- The Scottish Government needs to work with the UK government to consider a broad view of how to optimise smart local energy systems.
4.8. The following paragraphs report comments made by respondents on each specific priority.
Priority 1: Directly supporting the demonstration and growth of new innovative projects
4.9. Several respondents, primarily in the Academia / Research / Training and Energy sub-groups noted the need to take a whole system approach.
4.10. A similar number, primarily within Energy, Local Government and the Third Sector / NGO sub-groups noted their support for initiatives that enable local and community projects to be developed, with the Community and Renewable Energy Scheme ( CARES) and the Low Carbon Infrastructure Transition Programme ( LCITP) being the most frequently mentioned.
4.11. There were some comments of the need to monitor and evaluate funding on a regular basis; and several respondents noted the importance of a strategic approach that can ensure innovative projects can become commercial businesses. As noted by an organisation in the Third Sector / NGO sub-group:
"We think that it is important the first priority recognises the need to ensure that where demonstration projects are successful there are clear mechanisms in place to ensure wider deployment where appropriate."
4.12. There were a small number of comments on the need for energy companies to work together collaboratively rather than operating as silos, so as to allow for the integration of energy networks.
Priority 2: Developing a strategic approach to future energy systems in partnership between communities, the private and public sectors
4.13. Several respondents, mostly in the Third Sector / NGO, Public Sector / Delivery Agency / Regulator and Non-Energy sub-groups, were supportive of the use of Energy Masterplanning as a strategic approach to bring forward energy projects.
4.14. There were also some comments on the need to link this into local authority strategies and development plans as well as the National Planning Framework ( NPF) and Scottish Planning Policy ( SPP). Aligned to this, there were several comments, primarily from organisations within the Energy sub-groups and Third Sector / NGO sub-groups, relating to concerns that the current regulatory landscape does not allow for a decentralised and flexible energy system. Furthermore, a small number of respondents noted their support for a national framework that supports smart, local energy systems.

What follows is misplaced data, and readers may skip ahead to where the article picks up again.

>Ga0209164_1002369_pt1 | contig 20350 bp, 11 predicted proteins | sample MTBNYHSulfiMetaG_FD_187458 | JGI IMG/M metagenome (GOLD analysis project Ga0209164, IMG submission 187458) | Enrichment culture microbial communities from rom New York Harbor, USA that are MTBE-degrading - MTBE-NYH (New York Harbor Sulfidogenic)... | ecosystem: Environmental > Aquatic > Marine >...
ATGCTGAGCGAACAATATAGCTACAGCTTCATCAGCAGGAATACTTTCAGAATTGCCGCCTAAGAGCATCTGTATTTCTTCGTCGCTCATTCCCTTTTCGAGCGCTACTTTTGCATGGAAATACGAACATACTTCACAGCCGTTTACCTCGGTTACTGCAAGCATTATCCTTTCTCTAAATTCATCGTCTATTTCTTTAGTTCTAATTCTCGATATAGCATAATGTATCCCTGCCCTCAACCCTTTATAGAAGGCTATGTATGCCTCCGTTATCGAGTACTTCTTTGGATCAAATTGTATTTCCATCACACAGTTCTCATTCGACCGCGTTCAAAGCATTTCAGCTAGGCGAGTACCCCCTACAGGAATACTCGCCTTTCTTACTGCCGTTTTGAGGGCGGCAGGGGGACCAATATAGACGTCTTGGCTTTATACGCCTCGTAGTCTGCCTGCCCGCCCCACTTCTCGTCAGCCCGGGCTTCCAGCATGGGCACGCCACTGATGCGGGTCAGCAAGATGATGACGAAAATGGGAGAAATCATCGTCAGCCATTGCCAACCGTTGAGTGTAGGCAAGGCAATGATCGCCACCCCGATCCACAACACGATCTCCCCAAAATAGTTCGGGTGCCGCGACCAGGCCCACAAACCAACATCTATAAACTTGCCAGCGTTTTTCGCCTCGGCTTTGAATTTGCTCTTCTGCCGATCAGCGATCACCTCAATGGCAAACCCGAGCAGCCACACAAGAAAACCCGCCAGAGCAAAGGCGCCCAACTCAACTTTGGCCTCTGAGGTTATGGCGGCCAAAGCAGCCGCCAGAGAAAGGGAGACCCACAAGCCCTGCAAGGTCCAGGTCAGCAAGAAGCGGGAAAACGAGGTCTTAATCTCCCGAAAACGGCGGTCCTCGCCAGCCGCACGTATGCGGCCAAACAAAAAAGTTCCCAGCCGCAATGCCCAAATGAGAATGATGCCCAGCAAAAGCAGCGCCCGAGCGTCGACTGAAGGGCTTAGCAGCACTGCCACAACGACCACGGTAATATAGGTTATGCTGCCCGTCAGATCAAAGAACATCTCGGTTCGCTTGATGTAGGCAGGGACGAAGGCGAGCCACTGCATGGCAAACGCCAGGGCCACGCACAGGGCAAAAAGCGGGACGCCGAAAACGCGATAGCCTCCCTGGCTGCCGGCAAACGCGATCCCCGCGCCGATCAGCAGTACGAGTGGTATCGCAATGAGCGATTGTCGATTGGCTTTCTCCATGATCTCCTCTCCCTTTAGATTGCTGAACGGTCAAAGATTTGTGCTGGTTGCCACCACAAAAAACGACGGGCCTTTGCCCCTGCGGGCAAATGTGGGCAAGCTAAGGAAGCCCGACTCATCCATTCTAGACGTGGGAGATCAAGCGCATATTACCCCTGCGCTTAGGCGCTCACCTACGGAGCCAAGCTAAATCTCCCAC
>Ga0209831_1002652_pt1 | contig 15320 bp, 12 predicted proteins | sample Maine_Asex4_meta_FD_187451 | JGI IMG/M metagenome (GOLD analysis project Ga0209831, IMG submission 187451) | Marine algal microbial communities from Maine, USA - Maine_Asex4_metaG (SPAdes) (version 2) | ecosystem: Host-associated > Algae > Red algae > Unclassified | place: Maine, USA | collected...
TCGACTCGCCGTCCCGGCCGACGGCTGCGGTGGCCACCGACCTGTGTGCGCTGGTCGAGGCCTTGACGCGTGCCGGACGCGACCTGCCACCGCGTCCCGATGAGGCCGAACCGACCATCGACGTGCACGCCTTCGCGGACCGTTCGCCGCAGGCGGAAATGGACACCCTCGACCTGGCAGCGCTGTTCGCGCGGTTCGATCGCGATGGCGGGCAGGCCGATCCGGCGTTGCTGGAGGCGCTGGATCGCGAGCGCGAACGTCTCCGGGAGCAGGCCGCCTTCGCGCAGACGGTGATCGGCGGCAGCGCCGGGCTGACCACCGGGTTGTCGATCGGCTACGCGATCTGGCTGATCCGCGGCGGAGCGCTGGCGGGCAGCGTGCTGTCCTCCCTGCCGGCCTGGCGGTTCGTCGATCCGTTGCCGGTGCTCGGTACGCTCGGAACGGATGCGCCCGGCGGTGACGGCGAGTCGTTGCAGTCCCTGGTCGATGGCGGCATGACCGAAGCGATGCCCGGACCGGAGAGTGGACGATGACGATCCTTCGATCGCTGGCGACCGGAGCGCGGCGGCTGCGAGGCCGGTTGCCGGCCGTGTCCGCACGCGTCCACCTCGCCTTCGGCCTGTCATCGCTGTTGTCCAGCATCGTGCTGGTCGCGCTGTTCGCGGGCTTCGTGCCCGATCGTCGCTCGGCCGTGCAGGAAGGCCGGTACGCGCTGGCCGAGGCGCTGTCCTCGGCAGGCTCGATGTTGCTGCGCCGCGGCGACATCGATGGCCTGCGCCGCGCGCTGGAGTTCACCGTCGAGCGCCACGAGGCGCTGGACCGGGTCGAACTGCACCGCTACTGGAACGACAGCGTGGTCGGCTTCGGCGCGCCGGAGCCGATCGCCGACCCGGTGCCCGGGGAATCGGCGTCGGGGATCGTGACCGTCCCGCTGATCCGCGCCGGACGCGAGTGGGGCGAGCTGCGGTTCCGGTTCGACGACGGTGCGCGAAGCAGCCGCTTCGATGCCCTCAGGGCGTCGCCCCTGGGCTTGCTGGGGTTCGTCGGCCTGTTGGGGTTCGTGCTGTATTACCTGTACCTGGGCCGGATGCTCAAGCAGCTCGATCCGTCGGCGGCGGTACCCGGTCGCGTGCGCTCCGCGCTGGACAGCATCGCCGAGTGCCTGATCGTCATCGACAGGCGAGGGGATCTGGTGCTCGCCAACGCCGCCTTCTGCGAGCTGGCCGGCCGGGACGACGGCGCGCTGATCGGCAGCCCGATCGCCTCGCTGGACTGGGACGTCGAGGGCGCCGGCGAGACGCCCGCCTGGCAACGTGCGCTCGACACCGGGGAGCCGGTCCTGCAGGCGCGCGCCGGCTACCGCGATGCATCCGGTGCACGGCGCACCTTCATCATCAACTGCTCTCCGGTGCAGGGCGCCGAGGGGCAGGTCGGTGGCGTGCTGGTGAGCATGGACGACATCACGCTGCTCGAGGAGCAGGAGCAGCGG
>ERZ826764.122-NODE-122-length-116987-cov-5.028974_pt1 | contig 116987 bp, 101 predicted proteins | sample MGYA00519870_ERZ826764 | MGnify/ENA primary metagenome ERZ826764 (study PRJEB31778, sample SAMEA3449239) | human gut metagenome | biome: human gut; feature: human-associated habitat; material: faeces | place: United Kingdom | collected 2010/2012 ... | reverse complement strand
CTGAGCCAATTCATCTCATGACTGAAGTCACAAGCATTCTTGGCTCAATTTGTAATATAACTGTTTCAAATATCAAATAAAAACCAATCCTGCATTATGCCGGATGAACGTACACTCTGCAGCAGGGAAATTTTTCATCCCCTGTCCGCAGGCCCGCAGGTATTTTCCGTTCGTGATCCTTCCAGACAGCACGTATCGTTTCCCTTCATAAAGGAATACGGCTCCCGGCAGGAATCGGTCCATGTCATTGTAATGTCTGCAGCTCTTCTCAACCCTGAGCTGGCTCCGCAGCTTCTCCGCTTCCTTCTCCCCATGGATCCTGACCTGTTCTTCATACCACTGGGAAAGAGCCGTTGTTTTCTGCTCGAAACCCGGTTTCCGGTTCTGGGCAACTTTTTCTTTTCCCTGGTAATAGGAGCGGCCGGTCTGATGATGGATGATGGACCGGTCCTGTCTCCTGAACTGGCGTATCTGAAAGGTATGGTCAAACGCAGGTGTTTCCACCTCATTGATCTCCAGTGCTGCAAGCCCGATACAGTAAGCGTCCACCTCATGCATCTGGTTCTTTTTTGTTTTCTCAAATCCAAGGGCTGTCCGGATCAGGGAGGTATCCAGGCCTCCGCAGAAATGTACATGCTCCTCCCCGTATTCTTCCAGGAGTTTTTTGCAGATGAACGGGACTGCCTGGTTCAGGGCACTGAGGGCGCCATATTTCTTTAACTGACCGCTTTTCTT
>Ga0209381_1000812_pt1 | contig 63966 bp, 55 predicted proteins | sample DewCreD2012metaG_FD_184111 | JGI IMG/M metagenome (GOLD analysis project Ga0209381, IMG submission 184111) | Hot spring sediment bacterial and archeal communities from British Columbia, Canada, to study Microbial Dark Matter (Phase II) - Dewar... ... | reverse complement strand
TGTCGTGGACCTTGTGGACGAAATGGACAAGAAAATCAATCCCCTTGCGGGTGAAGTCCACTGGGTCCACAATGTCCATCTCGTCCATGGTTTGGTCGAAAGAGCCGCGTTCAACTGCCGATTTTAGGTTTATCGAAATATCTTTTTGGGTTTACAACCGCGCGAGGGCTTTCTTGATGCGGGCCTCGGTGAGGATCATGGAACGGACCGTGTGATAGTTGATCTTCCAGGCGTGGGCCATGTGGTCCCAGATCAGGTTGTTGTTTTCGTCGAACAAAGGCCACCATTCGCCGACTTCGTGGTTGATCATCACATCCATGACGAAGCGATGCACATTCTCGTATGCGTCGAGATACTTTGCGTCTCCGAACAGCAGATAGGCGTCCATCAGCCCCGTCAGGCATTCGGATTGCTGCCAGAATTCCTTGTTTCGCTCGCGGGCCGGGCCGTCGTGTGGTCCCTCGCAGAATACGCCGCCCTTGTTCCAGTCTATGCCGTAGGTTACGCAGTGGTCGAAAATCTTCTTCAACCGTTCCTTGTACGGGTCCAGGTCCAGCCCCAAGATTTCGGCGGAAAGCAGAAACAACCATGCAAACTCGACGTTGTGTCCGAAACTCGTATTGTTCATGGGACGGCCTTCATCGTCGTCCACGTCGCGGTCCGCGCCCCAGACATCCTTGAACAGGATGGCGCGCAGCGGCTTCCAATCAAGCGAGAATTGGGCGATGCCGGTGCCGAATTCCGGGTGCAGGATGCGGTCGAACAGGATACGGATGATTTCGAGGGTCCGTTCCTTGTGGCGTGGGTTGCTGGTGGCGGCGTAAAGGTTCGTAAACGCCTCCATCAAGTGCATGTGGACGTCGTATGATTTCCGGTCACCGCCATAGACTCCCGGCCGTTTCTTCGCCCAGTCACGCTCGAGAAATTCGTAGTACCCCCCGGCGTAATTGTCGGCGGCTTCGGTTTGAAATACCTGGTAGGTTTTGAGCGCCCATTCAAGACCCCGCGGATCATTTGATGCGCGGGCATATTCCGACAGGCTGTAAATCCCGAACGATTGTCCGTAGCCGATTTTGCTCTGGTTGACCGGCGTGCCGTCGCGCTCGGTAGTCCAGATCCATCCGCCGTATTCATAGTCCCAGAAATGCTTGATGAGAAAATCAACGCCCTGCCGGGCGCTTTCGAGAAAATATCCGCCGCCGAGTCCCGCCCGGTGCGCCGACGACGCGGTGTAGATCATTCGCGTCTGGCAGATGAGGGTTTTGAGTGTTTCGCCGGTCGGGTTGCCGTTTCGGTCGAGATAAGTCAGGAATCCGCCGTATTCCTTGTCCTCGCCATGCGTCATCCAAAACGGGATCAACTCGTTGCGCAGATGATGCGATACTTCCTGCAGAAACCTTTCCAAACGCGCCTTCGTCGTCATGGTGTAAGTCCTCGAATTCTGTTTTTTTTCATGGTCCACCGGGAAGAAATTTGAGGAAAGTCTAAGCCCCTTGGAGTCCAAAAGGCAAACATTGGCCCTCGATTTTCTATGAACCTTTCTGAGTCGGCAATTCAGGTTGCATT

4.15. While there were a number of comments that local authorities will play a key role in development of this strategic approach, some respondents, mostly in the Local Government sub-group, noted they will need resources in terms of funding, the development of relevant skills and expertise, and access to advice to help deliver the priorities.
4.16. Several respondents also commented on the use of Scotland's Heat Map to help deliver the Strategy's vision.
4.17. There was support for a Government-owned energy company ( GOEC) and for a Scottish Renewable Energy Bond. These are covered in greater detail later in this chapter.
4.18. There were a small number of comments, primarily from those in the Academia / Research / Training sub-group that the approach to shared ownership outlined in the draft Energy Strategy focuses too much on financial incentives and that there is a need to also consider the broad range of economic, social and environmental benefits that smart local energy systems can bring.
Actions regarding smart, local energy systems
Q12: What are your views on the actions for Scottish Government set out in this chapter regarding smart, local energy systems? In answering, please consider whether the actions are both necessary and sufficient for delivering our vision.